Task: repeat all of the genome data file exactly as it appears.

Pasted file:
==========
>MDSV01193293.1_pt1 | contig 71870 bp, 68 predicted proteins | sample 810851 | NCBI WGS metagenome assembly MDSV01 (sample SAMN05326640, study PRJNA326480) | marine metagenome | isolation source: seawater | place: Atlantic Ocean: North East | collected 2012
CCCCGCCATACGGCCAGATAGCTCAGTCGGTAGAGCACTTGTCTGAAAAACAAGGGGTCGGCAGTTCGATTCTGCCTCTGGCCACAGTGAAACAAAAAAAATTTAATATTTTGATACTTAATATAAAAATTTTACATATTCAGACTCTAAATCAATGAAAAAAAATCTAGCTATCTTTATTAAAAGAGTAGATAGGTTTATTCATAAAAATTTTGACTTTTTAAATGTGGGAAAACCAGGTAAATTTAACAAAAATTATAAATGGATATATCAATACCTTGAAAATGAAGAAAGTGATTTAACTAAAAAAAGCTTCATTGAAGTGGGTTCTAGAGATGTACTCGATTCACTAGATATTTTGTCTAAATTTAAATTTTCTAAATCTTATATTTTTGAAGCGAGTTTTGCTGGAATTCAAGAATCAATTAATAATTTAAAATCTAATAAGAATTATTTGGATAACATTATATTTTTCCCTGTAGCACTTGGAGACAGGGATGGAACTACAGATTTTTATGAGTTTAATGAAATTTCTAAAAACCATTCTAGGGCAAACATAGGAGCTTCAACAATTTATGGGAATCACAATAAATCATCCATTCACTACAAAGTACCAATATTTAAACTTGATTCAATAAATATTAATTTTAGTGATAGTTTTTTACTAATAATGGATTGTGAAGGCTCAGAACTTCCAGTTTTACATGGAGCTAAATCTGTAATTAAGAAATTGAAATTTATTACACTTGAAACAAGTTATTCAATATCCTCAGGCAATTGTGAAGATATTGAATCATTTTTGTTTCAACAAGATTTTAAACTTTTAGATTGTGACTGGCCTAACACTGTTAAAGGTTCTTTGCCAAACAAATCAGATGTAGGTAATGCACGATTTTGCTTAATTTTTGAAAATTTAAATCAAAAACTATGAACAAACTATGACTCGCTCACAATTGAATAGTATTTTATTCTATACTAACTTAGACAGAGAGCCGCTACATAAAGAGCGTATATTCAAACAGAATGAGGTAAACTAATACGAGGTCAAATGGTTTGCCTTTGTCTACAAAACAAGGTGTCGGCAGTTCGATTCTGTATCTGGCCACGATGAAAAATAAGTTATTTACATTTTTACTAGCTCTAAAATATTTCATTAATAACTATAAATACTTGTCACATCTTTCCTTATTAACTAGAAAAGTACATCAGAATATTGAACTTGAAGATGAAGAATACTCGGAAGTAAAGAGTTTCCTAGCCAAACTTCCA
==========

>MDSV01193293.1_pt1 | contig 71870 bp, 68 predicted proteins | sample 810851 | NCBI WGS metagenome assembly MDSV01 (sample SAMN05326640, study PRJNA326480) | marine metagenome | isolation source: seawater | place: Atlantic Ocean: North East | collected 2012
CCCCGCCATACGGCCAGATAGCTCAGTCGGTAGAGCACTTGTCTGAAAAACAAGGGGTCGGCAGTTCGATTCTGCCTCTGGCCACAGTGAAACAAAAAAAATTTAATATTTTGATACTTAATATAAAAATTTTACATATTCAGACTCTAAATCAATGAAAAAAAATCTAGCTATCTTTATTAAAAGAGTAGATAGGTTTATTCATAAAAATTTTGACTTTTTAAATGTGGGAAAACCAGGTAAATTTAACAAAAATTATAAATGGATATATCAATACCTTGAAAATGAAGAAAGTGATTTAACTAAAAAAAGCTTCATTGAAGTGGGTTCTAGAGATGTACTCGATTCACTAGATATTTTGTCTAAATTTAAATTTTCTAAATCTTATATTTTTGAAGCGAGTTTTGCTGGAATTCAAGAATCAATTAATAATTTAAAATCTAATAAGAATTATTTGGATAACATTATATTTTTCCCTGTAGCACTTGGAGACAGGGATGGAACTACAGATTTTTATGAGTTTAATGAAATTTCTAAAAACCATTCTAGGGCAAACATAGGAGCTTCAACAATTTATGGGAATCACAATAAATCATCCATTCACTACAAAGTACCAATATTTAAACTTGATTCAATAAATATTAATTTTAGTGATAGTTTTTTACTAATAATGGATTGTGAAGGCTCAGAACTTCCAGTTTTACATGGAGCTAAATCTGTAATTAAGAAATTGAAATTTATTACACTTGAAACAAGTTATTCAATATCCTCAGGCAATTGTGAAGATATTGAATCATTTTTGTTTCAACAAGATTTTAAACTTTTAGATTGTGACTGGCCTAACACTGTTAAAGGTTCTTTGCCAAACAAATCAGATGTAGGTAATGCACGATTTTGCTTAATTTTTGAAAATTTAAATCAAAAACTATGAACAAACTATGACTCGCTCACAATTGAATAGTATTTTATTCTATACTAACTTAGACAGAGAGCCGCTACATAAAGAGCGTATATTCAAACAGAATGAGGTAAACTAATACGAGGTCAAATGGTTTGCCTTTGTCTACAAAACAAGGTGTCGGCAGTTCGATTCTGTATCTGGCCACGATGAAAAATAAGTTATTTACATTTTTACTAGCTCTAAAATATTTCATTAATAACTATAAATACTTGTCACATCTTTCCTTATTAACTAGAAAAGTACATCAGAATATTGAACTTGAAGATGAAGAATACTCGGAAGTAAAGAGTTTCCTAGCCAAACTTCCA